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CHAPTER 3 San Diegans Make Choices about Their Future

The Region’s History of Innovation San Diego has a long history of innovation. E.W. Scripps built the Scripps Institution of Oceanography. Reuben H. Fleet built fighter planes that helped win World War II. Roger Revelle envisioned and helped found a new research university – the University of California, San Diego. Jonas Salk built the Salk Institute and transformed science with the first safe and effective polio vaccine. Irwin Jacobs further developed CDMA technology and helped launch wireless communications. Ivor Royston came to study biology and launched a biotech industry. Scripps Institution of Oceanography scientist Charles David Keeling documented carbon dioxide increase with its potential to cause climate change. Craig Venter was among the first to create a synthetic life form.

This diversified economic base has, until recently, allowed the region’s economy to grow faster than the state’s and meet the needs of its growing population, even as affordability diminished during later decades. By 2005, however, the region’s economy was growing no faster than the sluggish California economy, and experienced even more severe job losses during the recession. During the 2000s, the region’s population grew by more than 280,000, while the region added only 33,000 jobs. It should have added nearly 120,000 new jobs to maintain the balance of residents and jobs. The region’s economy faces significant long-term challenges, including the high cost of doing business and the high cost of housing, lackluster educational attainment and workforce training, inadequate infrastructure, and inability to make difficult economic decisions. The San Diego region continues to have a strong economic foundation and tremendous opportunities to grow, but must address these challenges in order to ensure that enough high-quality jobs exist tomorrow.

Presenting Choices to the Public Participants ranked a series of strategies according to their importance. These strategies represented different – although not mutually exclusive – paths to achieve a prosperous economy and high-quality jobs. Participants were also asked to rank a set of specific action items according to their potential positive impacts.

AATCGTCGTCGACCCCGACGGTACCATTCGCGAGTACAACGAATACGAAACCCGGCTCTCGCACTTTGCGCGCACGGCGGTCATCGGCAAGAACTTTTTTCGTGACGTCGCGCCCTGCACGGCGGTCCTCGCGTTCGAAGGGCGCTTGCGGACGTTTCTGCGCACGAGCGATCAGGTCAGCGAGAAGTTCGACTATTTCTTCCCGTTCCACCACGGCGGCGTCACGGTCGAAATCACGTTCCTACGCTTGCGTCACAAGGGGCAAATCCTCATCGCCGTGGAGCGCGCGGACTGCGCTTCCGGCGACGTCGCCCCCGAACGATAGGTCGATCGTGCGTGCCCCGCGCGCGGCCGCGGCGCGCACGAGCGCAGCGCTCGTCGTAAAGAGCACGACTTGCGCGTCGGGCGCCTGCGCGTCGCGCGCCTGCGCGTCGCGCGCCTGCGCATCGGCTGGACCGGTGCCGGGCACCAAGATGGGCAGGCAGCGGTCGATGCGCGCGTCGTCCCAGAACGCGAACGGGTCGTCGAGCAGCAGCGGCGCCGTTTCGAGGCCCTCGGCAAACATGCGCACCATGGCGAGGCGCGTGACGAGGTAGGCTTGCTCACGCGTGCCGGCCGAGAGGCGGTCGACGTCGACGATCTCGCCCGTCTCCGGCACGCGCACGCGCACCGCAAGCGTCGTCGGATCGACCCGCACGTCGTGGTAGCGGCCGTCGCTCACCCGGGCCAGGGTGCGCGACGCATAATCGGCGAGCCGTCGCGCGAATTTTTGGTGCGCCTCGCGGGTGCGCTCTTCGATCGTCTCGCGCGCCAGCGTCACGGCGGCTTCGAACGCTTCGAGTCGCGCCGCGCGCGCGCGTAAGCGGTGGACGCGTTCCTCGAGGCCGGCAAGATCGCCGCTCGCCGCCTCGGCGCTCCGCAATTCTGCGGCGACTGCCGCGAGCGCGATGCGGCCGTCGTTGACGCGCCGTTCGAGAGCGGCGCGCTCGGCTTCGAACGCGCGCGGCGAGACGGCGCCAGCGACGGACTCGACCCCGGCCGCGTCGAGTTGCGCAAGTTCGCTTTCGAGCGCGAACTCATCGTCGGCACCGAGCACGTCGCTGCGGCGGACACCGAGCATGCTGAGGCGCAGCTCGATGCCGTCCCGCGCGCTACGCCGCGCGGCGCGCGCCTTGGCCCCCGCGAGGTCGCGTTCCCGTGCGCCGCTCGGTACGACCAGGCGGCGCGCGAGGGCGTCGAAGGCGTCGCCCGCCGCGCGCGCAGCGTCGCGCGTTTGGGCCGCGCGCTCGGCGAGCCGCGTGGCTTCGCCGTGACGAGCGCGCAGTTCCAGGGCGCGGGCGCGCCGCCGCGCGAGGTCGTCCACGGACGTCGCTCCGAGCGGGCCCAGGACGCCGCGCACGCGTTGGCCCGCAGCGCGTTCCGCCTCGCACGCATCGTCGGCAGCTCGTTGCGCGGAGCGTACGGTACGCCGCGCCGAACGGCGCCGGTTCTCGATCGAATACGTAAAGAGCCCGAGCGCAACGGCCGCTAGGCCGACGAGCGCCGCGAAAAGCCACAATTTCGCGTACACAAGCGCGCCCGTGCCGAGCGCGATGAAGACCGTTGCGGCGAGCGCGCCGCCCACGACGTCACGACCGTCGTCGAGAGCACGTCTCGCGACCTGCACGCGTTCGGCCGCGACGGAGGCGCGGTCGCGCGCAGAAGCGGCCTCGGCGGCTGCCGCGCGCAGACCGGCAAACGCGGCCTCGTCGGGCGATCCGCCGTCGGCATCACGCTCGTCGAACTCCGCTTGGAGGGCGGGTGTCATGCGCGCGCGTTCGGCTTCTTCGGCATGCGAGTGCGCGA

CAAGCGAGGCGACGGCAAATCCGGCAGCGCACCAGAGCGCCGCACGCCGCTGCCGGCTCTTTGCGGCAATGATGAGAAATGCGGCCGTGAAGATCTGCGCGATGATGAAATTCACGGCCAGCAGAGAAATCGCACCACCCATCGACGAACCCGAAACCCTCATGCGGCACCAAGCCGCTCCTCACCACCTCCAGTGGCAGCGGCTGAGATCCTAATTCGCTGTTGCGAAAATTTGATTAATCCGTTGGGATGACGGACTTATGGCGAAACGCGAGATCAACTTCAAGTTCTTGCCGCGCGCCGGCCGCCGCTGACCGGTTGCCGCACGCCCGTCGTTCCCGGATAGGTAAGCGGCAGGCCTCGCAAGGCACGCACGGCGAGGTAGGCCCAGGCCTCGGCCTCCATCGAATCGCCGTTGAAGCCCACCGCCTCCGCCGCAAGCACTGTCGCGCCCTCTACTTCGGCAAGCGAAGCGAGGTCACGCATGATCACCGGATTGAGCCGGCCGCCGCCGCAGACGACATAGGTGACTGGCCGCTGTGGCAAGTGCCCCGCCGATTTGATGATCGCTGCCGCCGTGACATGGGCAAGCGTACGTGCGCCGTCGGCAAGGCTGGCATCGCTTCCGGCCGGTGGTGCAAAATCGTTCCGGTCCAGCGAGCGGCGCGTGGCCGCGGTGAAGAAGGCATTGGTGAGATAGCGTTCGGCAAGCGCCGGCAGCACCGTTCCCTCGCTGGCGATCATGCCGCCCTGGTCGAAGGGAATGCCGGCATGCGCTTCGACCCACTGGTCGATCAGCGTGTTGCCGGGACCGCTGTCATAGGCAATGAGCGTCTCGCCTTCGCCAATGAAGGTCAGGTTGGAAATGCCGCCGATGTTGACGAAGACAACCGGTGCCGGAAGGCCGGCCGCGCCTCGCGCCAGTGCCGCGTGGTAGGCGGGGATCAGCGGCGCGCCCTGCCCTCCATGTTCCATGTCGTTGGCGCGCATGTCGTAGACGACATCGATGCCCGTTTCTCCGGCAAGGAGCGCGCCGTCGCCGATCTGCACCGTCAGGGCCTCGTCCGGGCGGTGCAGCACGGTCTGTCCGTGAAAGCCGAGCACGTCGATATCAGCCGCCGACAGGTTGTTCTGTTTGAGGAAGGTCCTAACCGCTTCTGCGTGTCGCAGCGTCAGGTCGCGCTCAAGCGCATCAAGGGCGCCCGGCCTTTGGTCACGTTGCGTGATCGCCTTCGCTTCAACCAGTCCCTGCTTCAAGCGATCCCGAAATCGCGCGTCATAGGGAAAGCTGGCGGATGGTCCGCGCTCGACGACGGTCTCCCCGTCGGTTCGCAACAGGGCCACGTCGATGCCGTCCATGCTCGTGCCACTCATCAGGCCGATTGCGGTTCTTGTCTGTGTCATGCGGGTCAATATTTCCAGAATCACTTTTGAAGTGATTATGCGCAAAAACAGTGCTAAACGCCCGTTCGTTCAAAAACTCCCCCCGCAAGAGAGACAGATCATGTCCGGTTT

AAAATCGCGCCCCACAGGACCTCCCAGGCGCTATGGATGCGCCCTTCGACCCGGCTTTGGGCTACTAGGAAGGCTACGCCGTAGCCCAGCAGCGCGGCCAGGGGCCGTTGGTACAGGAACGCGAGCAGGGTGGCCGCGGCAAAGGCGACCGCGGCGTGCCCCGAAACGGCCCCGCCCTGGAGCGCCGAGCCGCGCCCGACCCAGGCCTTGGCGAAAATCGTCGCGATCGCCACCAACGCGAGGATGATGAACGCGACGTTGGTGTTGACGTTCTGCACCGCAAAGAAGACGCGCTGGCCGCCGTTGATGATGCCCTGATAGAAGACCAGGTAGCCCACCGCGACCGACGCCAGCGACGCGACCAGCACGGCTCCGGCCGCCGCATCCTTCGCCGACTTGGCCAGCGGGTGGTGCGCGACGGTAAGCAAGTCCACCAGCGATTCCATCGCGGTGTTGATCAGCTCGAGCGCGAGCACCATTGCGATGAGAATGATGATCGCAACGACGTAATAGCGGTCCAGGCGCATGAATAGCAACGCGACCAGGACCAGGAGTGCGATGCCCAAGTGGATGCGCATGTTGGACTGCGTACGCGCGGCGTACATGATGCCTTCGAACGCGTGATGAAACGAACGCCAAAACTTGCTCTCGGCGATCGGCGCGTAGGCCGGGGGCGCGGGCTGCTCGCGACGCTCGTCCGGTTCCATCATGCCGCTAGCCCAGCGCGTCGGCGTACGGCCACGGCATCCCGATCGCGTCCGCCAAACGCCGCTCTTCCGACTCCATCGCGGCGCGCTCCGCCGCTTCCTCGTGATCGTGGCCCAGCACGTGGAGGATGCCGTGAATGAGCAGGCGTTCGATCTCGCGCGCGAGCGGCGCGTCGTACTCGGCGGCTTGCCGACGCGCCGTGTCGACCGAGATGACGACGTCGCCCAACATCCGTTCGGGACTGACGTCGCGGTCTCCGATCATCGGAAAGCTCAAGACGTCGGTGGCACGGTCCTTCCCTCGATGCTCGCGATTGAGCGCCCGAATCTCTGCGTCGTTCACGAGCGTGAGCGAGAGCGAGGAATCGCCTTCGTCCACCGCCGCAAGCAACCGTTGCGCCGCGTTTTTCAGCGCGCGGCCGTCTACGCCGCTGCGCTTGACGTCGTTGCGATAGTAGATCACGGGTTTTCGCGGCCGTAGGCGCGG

Show Your Love Results Not surprisingly, San Diegans want to ensure that they and local businesses benefit from economic growth. Participants further recognized the value of retaining and strengthening the region’s three major traded economies, but also recognized a unique opportunity to grow the region’s innovation economy. While we must work hard to maintain and grow the positive impacts of the military and tourism, and grow them where possible, the greatest potential for economic growth is likely in the innovation economy. The top action items reinforce the public’s desire to ensure that economic development benefits the region’s residents. San Diegans want a better commute, access to jobs, a broader spectrum of job opportunities including manufacturing, and programs that enable residents and local businesses to participate in economic growth. Together, the preferred strategies help clarify priorities and the context for economic development initiatives.


Our Greater San Diego Vision

Our Greater San Diego Vision-Full Report  

San Diego County is a vast area of more than4,500 square miles, larger than the states of RhodeIsland and Delaware combined. The region isho...

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